Kyle Jones and her colleagues reported on the results of the questions relating to men who admitted to have paid for sex.
Their results show that round one in 10 men in Britain report having ever paid for sex at some time. These men are more sexually active than men who do not report having had paid for sex. They have a higher number of sexual partners, only a minority (18.4%) of which are paid.
They are also more likely to report a diagnoses of a sexually transmitted infection (STI) even when accounting for their disproportionately larger number of sexual partners (which is considered the most important behavioural variable associated with STI diagnoses).
This evidence strongly supports the idea that this subgroup of men are a bridge for the sort of sexual mixing (dissociative mixing) that increases the spread of STIs.
Men who pay for sex (MPS) are most likely to be aged between 25 and 34 years, single, in managerial or professional occupations, and have high partner numbers.
After adjusting for the key risk behaviour of sexual partner numbers, these men still report many other sexual behaviours, such as having new foreign partners while outside the UK, less attendance at STI clinic and less condom use. They therefore show an increased vulnerability to STI without taking the necessary precautions.
Interestingly, for some reported behaviours, such as sex partners outside the UK, same sex contact, sex partners found online, and concurrent partners (more than one partner at any time), total and paid partner numbers increase.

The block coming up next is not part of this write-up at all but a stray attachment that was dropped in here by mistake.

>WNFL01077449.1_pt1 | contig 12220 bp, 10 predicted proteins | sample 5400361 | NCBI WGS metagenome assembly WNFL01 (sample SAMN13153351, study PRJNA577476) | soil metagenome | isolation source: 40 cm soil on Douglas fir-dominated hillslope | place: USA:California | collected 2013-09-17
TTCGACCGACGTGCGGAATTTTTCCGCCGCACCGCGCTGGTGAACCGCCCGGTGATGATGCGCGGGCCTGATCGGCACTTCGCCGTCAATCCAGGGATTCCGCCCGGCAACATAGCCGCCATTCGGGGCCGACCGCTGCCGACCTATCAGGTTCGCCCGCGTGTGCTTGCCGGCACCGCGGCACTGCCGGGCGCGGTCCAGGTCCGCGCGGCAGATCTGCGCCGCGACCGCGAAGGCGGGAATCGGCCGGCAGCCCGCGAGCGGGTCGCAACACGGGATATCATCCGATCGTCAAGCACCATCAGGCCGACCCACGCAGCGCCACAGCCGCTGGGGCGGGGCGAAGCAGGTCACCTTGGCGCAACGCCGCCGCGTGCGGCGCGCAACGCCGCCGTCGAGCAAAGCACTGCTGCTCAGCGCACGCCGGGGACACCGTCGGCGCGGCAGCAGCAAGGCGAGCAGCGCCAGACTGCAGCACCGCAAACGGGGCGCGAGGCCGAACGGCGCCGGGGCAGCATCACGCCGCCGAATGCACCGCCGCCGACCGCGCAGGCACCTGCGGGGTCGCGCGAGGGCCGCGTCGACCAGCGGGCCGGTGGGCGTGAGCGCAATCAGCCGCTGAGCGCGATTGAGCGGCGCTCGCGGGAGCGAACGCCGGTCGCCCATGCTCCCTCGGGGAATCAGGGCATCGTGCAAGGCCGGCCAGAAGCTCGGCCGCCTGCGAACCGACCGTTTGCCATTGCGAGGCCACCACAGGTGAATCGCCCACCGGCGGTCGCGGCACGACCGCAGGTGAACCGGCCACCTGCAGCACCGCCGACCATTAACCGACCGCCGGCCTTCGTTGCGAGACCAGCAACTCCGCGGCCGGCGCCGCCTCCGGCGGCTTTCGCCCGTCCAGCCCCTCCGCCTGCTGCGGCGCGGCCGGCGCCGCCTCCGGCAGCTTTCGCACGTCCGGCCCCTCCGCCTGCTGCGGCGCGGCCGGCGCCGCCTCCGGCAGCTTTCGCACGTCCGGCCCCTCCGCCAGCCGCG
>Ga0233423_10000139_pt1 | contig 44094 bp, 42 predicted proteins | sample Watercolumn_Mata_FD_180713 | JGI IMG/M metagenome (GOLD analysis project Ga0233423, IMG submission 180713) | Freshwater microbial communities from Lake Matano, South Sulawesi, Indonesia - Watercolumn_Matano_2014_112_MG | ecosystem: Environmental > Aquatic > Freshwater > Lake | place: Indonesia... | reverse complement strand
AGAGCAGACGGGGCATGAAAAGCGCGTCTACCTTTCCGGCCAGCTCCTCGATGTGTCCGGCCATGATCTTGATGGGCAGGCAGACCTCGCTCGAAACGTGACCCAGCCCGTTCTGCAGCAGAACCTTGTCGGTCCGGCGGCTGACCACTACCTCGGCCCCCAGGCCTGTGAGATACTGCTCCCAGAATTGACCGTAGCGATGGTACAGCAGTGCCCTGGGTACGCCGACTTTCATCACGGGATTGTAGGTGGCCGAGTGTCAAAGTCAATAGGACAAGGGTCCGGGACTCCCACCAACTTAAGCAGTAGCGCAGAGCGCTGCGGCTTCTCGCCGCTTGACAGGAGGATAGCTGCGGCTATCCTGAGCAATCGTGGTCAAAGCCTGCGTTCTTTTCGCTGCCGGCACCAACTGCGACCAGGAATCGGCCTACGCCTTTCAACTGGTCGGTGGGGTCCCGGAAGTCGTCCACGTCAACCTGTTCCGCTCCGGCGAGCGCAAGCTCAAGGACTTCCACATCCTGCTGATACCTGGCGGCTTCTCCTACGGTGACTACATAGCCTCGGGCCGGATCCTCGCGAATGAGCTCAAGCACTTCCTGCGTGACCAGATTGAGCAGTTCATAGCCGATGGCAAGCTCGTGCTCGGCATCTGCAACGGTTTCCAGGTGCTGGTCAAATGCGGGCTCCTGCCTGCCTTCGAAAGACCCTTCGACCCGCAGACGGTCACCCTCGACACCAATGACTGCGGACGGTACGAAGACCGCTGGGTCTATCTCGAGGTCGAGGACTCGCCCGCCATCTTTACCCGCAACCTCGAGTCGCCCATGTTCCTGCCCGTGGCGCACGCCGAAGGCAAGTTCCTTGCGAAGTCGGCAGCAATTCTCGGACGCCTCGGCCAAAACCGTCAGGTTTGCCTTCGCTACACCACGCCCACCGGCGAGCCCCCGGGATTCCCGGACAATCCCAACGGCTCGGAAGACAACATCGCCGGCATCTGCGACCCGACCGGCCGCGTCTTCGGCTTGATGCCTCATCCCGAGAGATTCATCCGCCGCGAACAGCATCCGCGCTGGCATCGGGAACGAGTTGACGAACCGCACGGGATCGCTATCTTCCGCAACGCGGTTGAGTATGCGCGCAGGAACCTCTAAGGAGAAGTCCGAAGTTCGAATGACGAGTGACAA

This suggests that MPS exhibiting these behaviours have higher lifetime partner numbers than other MPS as well as higher paid partner numbers, putting them at a higher risk for STIs than other MPS.
Are sexual health (sexually transmitted infection) clinics a suitable venue to give advise on alcohol abuse? A recently published randomised controlled trial of rapid screening and advise in three London-based sexual health clinics showed little effect of screening and advise on alcohol consumption, or unsafe sexual behaviour six months later.
802 people aged 19 years or over who attended one of three sexual health clinics and were drinking excessively were randomised to either brief advice or control treatment. Brief advice consisted of feedback on alcohol and health, written information and an offer of an appointment with an Alcohol Health Worker. Control participants received a leaflet on health and lifestyle.
The primary outcome was mean weekly alcohol consumption during the previous 90 days measured 6 months after randomisation. The main secondary outcome was unprotected sex during this period.
Among the 402 randomised to brief advice, the adjusted mean difference in alcohol consumption at 6 months was −2.33 units per week (95% CI −4.69 to 0.03, p=0.053) among those in the active compared to the control arm of the trial.
Unprotected sex was reported by 53% of those who received brief advice, and 59% controls (p=0.496).